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GREENWICH, CT-While Manhattan is arguably the town center for the entire New York metropolitan area, destinations such as Greenwich, CT have viable, self-supporting retail districts that brokers say provide a welcome alternative to regional malls.

Annette Healey, a director with Insignia/ESG who specializes in retail, says the popularity of regional malls is waning because the “one-big-vanilla-shell” concept, while economical, “interferes with the organism of street life. People relate more to low-rise buildings where they can shop, pop in here and there and have it be more friendly.” She says there is a “yearning for the ability to move from one kind of shopping environment to another quickly and without having to make so much of a commitment.”

Greenwich, Healey says, “is the quintessential town center.” Shoppers spending an afternoon on Greenwich Avenue can “pop into Saks, go in and out, and park your car in one place, outside.”

And parking is a major consideration for Greenwich town officials as well as would-be retailers, according to Healey. Municipal parking runs along Greenwich Avenue behind the retail strip and merchants who want to expand or establish themselves in Greenwich have to work with the town to maintain the balance of available parking and retail development. “Part of the whole deal with the town is that you have to put in a certain number of parking spaces in order to get a certain amount of retail approved.”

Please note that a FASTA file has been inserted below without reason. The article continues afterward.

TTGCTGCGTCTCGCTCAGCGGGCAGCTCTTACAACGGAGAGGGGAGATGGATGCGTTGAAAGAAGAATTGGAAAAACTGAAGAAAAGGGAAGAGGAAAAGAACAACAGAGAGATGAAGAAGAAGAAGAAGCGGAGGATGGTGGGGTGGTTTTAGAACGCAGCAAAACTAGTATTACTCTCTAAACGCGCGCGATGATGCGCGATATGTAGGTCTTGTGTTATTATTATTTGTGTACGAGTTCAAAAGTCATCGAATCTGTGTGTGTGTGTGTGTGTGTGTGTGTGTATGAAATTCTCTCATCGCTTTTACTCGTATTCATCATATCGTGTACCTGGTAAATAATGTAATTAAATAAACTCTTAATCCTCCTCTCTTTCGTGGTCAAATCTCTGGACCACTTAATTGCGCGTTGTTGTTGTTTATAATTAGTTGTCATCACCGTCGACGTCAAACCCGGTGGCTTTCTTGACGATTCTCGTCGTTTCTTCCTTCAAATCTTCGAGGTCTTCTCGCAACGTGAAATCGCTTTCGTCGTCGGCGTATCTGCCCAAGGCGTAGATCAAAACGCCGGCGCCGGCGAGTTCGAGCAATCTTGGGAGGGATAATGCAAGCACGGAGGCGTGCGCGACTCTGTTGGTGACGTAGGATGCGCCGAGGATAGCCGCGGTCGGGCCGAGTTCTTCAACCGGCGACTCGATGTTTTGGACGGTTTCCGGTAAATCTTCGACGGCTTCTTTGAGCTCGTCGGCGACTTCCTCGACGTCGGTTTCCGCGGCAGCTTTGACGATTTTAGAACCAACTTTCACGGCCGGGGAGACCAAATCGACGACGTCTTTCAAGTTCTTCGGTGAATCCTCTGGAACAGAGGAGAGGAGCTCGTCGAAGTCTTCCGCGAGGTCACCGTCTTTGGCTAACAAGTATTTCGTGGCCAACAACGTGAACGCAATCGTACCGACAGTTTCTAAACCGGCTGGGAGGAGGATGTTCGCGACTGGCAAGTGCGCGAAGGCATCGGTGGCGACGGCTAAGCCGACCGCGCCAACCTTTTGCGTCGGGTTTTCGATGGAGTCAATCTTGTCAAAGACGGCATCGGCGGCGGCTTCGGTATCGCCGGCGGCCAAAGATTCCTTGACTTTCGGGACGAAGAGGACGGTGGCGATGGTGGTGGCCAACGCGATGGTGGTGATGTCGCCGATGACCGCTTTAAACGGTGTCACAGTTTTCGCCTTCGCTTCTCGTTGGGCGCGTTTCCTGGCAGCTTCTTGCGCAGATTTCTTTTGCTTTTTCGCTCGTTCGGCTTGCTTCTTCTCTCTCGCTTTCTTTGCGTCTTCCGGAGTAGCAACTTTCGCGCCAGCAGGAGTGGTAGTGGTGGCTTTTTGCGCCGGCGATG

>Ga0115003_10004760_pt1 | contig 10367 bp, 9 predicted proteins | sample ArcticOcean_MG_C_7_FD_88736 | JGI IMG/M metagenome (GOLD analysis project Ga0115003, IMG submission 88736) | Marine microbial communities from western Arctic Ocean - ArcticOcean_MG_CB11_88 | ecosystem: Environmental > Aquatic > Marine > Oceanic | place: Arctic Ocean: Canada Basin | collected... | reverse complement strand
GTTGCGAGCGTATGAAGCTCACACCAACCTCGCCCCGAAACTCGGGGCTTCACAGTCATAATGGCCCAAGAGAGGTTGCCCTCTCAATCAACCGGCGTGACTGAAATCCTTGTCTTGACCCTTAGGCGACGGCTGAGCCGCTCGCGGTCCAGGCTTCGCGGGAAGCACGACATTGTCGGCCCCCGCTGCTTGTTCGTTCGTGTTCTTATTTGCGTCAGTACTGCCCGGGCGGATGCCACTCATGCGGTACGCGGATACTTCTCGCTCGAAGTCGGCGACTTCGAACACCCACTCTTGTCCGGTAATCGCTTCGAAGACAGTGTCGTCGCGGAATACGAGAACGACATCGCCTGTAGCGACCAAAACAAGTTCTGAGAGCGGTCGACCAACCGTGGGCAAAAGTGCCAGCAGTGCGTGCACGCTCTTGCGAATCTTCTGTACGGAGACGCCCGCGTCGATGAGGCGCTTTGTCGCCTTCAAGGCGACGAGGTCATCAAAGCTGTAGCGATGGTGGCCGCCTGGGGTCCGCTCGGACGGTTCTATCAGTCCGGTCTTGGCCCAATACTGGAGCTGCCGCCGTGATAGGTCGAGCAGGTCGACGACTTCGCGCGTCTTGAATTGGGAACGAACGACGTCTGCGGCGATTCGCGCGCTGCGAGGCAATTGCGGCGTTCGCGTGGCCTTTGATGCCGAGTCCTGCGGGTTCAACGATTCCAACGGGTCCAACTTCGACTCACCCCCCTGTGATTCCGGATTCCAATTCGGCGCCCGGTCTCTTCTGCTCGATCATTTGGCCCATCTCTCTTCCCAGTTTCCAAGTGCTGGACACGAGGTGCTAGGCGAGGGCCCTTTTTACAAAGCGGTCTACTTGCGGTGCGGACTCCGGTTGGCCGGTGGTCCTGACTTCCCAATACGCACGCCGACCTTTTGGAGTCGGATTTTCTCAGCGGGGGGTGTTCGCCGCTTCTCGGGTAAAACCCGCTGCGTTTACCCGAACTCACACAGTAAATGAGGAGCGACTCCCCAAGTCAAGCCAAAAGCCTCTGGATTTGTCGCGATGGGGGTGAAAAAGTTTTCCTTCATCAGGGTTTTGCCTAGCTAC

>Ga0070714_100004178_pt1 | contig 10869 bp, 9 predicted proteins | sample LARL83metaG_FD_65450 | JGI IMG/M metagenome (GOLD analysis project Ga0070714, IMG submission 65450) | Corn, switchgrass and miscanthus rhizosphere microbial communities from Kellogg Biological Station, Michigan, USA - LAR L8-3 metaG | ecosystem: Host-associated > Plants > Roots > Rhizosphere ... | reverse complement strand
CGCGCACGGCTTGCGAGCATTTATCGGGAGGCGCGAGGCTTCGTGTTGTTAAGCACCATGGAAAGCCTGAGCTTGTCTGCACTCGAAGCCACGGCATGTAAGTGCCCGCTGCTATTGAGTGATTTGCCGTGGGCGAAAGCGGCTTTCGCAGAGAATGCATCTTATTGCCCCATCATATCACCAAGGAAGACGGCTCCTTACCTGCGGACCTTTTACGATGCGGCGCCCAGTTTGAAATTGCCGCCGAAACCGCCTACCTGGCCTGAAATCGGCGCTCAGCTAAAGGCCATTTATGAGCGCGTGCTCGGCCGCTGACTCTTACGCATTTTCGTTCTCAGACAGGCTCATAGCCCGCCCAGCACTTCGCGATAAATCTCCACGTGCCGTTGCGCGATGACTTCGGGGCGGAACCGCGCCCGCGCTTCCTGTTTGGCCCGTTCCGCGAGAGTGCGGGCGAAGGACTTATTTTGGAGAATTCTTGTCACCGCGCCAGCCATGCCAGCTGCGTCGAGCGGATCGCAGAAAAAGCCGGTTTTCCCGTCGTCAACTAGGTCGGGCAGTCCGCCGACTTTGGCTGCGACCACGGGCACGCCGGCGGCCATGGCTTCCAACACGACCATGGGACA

While the Northeast’s retail industry was originally based on the town-center model, today, Healey says, less stable, lower-income towns than Greenwich “have had the life sucked out of them” by regional malls. Still, many smaller towns manage to maintain central retail centers, “and then they have outlying strip centers for more value-oriented shopping.”

One town that currently is deciding on the future of its retail presence is New Haven, CT, Healey says. “They want to do a retail development and they’re not sure how they want to do it.” Healey says that while bottom-line considerations will ultimately decide whether the town opts for a traditional town center or a big-box concept, vision and skill are also key components in the decision-making process. “It depends on whether or not the developer will be creative enough,” she says.

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